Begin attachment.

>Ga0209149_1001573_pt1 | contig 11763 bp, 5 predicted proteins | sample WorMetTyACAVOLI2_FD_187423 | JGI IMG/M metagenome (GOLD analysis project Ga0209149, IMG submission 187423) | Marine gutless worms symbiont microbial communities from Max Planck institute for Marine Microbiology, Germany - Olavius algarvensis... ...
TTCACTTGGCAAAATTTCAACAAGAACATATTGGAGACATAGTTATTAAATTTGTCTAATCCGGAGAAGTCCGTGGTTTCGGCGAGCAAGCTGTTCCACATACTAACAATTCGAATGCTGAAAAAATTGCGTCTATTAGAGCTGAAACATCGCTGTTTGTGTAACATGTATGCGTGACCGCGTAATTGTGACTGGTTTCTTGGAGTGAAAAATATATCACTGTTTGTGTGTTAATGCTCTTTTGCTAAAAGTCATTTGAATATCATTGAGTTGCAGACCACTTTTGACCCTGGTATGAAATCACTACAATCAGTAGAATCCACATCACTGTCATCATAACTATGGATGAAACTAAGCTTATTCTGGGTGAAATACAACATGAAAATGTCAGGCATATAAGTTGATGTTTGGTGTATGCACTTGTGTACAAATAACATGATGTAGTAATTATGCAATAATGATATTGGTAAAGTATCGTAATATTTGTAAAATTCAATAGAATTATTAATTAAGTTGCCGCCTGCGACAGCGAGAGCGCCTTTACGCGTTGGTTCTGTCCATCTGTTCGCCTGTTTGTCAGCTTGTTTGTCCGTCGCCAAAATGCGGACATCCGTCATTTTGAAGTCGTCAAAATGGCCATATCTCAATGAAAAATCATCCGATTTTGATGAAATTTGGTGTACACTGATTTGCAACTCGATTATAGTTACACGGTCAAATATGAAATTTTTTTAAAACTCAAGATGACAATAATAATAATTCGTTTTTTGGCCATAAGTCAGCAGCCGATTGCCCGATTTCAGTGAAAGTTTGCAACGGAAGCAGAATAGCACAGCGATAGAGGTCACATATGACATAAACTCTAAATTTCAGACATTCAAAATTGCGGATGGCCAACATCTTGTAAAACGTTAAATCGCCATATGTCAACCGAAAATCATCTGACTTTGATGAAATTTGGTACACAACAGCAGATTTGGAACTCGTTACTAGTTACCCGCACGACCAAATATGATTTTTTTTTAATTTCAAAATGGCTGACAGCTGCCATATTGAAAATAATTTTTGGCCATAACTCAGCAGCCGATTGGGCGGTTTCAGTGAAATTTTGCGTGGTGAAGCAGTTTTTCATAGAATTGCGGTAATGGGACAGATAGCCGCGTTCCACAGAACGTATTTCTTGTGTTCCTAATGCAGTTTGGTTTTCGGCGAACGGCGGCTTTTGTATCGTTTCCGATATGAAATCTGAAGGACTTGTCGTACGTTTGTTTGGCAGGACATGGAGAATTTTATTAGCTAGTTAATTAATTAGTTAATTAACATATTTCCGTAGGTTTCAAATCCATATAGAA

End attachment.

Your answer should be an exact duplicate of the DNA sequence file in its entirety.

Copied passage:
>Ga0209149_1001573_pt1 | contig 11763 bp, 5 predicted proteins | sample WorMetTyACAVOLI2_FD_187423 | JGI IMG/M metagenome (GOLD analysis project Ga0209149, IMG submission 187423) | Marine gutless worms symbiont microbial communities from Max Planck institute for Marine Microbiology, Germany - Olavius algarvensis... ...
TTCACTTGGCAAAATTTCAACAAGAACATATTGGAGACATAGTTATTAAATTTGTCTAATCCGGAGAAGTCCGTGGTTTCGGCGAGCAAGCTGTTCCACATACTAACAATTCGAATGCTGAAAAAATTGCGTCTATTAGAGCTGAAACATCGCTGTTTGTGTAACATGTATGCGTGACCGCGTAATTGTGACTGGTTTCTTGGAGTGAAAAATATATCACTGTTTGTGTGTTAATGCTCTTTTGCTAAAAGTCATTTGAATATCATTGAGTTGCAGACCACTTTTGACCCTGGTATGAAATCACTACAATCAGTAGAATCCACATCACTGTCATCATAACTATGGATGAAACTAAGCTTATTCTGGGTGAAATACAACATGAAAATGTCAGGCATATAAGTTGATGTTTGGTGTATGCACTTGTGTACAAATAACATGATGTAGTAATTATGCAATAATGATATTGGTAAAGTATCGTAATATTTGTAAAATTCAATAGAATTATTAATTAAGTTGCCGCCTGCGACAGCGAGAGCGCCTTTACGCGTTGGTTCTGTCCATCTGTTCGCCTGTTTGTCAGCTTGTTTGTCCGTCGCCAAAATGCGGACATCCGTCATTTTGAAGTCGTCAAAATGGCCATATCTCAATGAAAAATCATCCGATTTTGATGAAATTTGGTGTACACTGATTTGCAACTCGATTATAGTTACACGGTCAAATATGAAATTTTTTTAAAACTCAAGATGACAATAATAATAATTCGTTTTTTGGCCATAAGTCAGCAGCCGATTGCCCGATTTCAGTGAAAGTTTGCAACGGAAGCAGAATAGCACAGCGATAGAGGTCACATATGACATAAACTCTAAATTTCAGACATTCAAAATTGCGGATGGCCAACATCTTGTAAAACGTTAAATCGCCATATGTCAACCGAAAATCATCTGACTTTGATGAAATTTGGTACACAACAGCAGATTTGGAACTCGTTACTAGTTACCCGCACGACCAAATATGATTTTTTTTTAATTTCAAAATGGCTGACAGCTGCCATATTGAAAATAATTTTTGGCCATAACTCAGCAGCCGATTGGGCGGTTTCAGTGAAATTTTGCGTGGTGAAGCAGTTTTTCATAGAATTGCGGTAATGGGACAGATAGCCGCGTTCCACAGAACGTATTTCTTGTGTTCCTAATGCAGTTTGGTTTTCGGCGAACGGCGGCTTTTGTATCGTTTCCGATATGAAATCTGAAGGACTTGTCGTACGTTTGTTTGGCAGGACATGGAGAATTTTATTAGCTAGTTAATTAATTAGTTAATTAACATATTTCCGTAGGTTTCAAATCCATATAGAA